Operating Awards

An amateur radio operating award is earned by an amateur radio operator for establishing two-way communication (or “working”) with other amateur radio stations. Some awards are attainable by successfully exchanging call signs and signal reports with other operators, or an operator can focus on working toward awards offered by contesting events, such as ARRL WW DX Contest.

Contesting usually involves a competition to see who can contact the most stations in a set period of time on certain bands and within specific rules.[1] Awards are sponsored by national amateur radio societies, radio enthusiast magazines, or amateur radio clubs, and aim to promote activity, and promote good operating practices on the amateur radio bands.

Each award has its own set of rules and fees. Some awards require the amateur radio operator to have contacted other stations in a certain number of countriesMaidenhead grid locators, states, or counties, etc.  Because amateur radio operators are forbidden by regulation to accept financial compensation for their on-air activity, award recipients generally only receive a certificate, wooden plaque, or a small trophy as recognition of their award.

Most amateur radio operating awards require that the applicant submit proof, such as QSL cards, of the contacts which satisfy the requirements of the award.

There are thousands of operating awards available. The most popular awards are the Worked All States award and the Worked All Continents award, and the more challenging Worked All Zones, DX Century Club (DXCC), Islands on the Air (IOTA) and VHF/UHF Century Club (VUCC) awards. DXCC is the most popular awards program, initially requiring amateurs to contact 100 of the 340 (as of 2015) separately designated countries and territories (“entities”) in the world.

Other popular awards include contacting remote islands, beaches, US counties, and lighthouses. Many awards are available for contacting amateurs in a particular country, region or city. Summits On The Air, or SOTA, tallies points towards awards to hams who broadcast from mountain elevations or make contact with those transmitting from them, for which events are scheduled periodically. Another popular “On the Air” activity, is called “Parks On The Air” where operators set up at various State and Federal parks around the country.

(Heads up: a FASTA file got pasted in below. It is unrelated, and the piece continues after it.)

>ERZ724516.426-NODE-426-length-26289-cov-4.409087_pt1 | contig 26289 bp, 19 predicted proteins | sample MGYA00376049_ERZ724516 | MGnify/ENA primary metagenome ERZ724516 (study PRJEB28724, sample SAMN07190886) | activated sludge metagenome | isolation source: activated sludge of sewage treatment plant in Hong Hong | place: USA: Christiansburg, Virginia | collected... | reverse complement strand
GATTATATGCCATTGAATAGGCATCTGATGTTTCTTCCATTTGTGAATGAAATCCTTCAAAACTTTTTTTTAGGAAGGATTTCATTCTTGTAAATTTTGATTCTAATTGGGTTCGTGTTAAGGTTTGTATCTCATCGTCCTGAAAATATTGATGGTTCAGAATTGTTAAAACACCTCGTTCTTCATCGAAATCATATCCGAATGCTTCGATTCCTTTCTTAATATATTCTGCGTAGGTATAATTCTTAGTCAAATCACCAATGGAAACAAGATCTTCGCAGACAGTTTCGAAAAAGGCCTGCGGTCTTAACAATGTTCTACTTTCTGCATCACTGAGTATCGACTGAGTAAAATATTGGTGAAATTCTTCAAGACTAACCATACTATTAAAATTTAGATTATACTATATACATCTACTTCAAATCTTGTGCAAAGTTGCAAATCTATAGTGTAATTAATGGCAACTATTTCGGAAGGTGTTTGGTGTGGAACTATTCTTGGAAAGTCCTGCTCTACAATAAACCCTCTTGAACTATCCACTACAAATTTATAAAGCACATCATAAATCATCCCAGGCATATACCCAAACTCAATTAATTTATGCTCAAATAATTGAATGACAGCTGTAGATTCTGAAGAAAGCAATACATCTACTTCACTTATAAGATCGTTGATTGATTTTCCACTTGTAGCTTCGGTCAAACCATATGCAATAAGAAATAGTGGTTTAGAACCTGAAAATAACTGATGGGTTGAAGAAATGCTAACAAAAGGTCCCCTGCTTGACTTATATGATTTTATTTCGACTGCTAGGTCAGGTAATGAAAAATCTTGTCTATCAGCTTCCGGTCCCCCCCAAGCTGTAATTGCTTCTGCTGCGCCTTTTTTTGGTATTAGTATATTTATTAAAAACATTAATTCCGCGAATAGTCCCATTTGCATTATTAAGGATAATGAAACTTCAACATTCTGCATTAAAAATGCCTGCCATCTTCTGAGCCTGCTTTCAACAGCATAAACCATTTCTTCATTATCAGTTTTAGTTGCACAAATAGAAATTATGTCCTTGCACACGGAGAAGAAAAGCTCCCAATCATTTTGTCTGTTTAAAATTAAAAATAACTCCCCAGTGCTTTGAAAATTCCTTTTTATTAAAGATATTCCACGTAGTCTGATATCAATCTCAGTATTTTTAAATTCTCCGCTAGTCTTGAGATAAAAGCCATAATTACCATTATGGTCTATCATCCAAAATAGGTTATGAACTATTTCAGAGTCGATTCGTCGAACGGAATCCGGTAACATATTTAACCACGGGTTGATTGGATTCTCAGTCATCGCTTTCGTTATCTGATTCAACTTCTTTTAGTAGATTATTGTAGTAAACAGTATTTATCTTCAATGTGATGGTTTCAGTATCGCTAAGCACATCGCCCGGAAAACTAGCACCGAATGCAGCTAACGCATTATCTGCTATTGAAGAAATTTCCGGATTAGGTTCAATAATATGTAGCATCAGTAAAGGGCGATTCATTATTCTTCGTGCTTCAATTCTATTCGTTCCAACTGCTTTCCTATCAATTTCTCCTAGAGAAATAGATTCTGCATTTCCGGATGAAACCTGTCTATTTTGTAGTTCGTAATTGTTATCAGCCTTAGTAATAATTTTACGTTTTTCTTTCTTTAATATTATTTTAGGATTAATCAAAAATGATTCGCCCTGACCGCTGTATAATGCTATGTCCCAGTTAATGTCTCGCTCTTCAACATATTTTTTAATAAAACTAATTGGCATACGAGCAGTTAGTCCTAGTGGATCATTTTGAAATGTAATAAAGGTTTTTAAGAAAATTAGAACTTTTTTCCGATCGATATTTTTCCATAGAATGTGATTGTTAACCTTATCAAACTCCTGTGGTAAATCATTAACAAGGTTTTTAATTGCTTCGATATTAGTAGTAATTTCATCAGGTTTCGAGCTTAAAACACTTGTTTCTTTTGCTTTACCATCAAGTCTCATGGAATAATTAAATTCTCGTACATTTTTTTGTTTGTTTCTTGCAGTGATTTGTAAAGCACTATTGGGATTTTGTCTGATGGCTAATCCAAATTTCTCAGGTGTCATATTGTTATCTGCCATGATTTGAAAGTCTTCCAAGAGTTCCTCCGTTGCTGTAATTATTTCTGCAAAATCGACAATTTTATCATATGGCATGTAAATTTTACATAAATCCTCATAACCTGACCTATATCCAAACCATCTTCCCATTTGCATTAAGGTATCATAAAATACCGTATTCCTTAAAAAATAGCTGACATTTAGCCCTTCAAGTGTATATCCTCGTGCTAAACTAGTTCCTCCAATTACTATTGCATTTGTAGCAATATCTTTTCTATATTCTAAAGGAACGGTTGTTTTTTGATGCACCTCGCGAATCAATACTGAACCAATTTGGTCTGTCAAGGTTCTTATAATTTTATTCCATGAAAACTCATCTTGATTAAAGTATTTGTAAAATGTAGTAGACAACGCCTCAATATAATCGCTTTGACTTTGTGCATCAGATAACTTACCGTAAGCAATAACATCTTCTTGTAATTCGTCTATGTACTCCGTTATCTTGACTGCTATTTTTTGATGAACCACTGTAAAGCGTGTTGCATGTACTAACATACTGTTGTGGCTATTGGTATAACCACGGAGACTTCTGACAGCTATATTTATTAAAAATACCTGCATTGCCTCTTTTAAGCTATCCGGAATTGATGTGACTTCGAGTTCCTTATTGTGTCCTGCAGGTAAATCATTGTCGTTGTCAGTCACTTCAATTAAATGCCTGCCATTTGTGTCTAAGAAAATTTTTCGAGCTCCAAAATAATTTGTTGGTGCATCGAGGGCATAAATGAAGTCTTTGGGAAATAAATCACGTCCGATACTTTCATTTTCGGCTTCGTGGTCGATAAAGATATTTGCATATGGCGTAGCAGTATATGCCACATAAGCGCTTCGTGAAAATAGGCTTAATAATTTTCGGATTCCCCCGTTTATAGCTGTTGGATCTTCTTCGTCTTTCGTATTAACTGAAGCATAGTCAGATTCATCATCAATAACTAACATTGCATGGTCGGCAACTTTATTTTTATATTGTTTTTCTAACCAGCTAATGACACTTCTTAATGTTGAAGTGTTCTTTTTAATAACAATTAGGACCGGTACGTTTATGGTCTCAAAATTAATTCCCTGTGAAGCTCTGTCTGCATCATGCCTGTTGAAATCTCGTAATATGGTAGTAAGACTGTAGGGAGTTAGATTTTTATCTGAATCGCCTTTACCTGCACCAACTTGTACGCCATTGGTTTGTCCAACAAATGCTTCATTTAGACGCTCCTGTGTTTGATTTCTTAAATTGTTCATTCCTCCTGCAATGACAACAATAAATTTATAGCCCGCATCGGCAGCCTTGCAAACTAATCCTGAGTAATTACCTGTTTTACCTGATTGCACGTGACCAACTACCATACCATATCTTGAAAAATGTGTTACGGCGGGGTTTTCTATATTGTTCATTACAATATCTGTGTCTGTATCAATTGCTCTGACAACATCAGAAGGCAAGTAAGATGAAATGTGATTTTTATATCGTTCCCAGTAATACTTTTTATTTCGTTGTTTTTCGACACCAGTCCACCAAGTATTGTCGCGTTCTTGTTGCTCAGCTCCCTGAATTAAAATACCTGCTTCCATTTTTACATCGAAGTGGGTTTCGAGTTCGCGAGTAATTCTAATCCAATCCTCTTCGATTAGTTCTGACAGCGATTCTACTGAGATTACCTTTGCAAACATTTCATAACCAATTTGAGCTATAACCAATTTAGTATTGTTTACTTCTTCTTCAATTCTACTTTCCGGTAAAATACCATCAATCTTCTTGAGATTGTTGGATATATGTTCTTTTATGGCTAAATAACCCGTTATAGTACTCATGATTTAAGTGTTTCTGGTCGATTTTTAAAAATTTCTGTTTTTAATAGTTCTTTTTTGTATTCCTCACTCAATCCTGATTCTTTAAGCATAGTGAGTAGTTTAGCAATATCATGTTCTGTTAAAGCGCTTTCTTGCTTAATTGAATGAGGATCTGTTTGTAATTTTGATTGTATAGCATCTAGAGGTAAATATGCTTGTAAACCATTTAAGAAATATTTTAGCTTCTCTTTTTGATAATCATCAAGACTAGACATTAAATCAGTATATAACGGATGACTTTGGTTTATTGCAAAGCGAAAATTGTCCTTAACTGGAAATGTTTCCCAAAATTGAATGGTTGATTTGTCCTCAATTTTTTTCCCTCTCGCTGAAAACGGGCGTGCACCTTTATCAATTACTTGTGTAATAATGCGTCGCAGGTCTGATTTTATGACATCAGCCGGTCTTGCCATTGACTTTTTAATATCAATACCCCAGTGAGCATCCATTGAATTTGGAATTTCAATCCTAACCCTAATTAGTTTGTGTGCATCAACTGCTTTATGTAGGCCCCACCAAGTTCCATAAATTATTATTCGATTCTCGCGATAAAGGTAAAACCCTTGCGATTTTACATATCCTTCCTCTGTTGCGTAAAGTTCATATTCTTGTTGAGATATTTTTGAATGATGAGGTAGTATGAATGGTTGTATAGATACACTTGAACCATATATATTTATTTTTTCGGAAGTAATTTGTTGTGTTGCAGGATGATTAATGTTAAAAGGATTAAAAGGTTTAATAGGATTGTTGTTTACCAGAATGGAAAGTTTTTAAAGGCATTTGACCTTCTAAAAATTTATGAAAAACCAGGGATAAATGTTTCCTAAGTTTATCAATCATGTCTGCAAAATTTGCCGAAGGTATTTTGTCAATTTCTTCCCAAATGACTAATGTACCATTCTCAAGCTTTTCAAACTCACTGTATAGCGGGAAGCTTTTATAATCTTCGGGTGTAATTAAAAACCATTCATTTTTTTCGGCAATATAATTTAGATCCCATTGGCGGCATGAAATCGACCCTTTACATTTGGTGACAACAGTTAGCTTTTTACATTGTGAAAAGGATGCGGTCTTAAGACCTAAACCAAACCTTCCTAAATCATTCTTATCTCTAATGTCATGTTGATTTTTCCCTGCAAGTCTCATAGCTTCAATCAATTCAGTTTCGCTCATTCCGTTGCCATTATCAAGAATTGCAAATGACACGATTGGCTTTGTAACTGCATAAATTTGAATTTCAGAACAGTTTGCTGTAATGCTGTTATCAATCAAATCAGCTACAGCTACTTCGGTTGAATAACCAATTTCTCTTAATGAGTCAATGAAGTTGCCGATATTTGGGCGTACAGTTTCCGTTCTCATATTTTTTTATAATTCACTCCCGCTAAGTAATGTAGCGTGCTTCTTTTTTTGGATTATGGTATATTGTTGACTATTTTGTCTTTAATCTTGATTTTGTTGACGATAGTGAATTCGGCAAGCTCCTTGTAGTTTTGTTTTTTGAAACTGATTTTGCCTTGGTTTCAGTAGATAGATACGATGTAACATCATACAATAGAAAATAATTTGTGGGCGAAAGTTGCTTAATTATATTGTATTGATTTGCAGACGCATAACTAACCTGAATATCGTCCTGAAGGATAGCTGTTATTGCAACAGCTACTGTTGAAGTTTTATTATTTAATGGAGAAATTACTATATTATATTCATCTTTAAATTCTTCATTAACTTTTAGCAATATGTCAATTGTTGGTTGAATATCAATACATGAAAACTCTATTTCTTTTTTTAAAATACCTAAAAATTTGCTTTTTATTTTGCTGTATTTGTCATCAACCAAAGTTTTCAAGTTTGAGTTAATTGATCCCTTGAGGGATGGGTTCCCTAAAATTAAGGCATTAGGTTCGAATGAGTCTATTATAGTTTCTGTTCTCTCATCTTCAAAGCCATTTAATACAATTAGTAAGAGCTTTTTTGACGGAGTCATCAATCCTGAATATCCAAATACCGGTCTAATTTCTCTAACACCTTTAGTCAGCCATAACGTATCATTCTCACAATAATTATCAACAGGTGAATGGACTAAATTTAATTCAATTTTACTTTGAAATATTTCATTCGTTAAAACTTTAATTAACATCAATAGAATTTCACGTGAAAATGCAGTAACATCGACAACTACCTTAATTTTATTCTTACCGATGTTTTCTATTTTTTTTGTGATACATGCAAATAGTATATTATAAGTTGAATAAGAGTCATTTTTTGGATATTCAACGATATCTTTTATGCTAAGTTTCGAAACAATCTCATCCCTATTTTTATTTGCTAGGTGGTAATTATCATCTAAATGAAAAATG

Many amateurs also enjoy setting up and contacting special event stations. Set up to commemorate special occurrences, they often issue distinctive QSLs or certificates. Some use unusual prefixes, such as the call signs with “96” that amateurs in the US State of Georgia could use during the 1996 Atlanta Olympics,[2] or the OO prefix used by Belgian amateurs in 2005 to commemorate their nation’s 175th anniversary.[3] (Not surprisingly, there are also awards for working sufficient numbers of prefixes.) Some events are held annually such as Guides on the Air and Jamboree on the Air. Many amateurs decorate their radio “shacks” (the room where they keep their radios) with these certificates.

                  Operating Awards: Chasing Wallpaper

Another fun activity in amateur radio is pursuing operating awards. There are a wide variety of awards that you can earn that result in a nice certificate (suitable for framing) to recognize the achievement. These certificates are often referred to as “wallpaper” and some radio hams do cover their ham shack walls with these awards.

Typically, you’ll need to obtain confirmation of the radio contact, either in written form (a QSL card from the other ham) or via an electronic QSL system such as Logbook of the World or eQSL. Some awards just require you to submit a list of radio contacts, including date/time, frequency, call sign worked, etc. The confirmation requirements vary considerably so be sure to read the specific rules for the award you are pursuing. There is often a nominal fee for processing the award.

Worked All States (WAS)

The ARRL offers the Worked All States Award for confirmed contact with all 50 U.S. States.  This is a good award to start out with since most hams on HF will be able to accomplish this without too much trouble. Smaller or low population states such as Rhode Island and New Hampshire may be a challenge to find but persistence pays off.

Worked All Continents (WAC)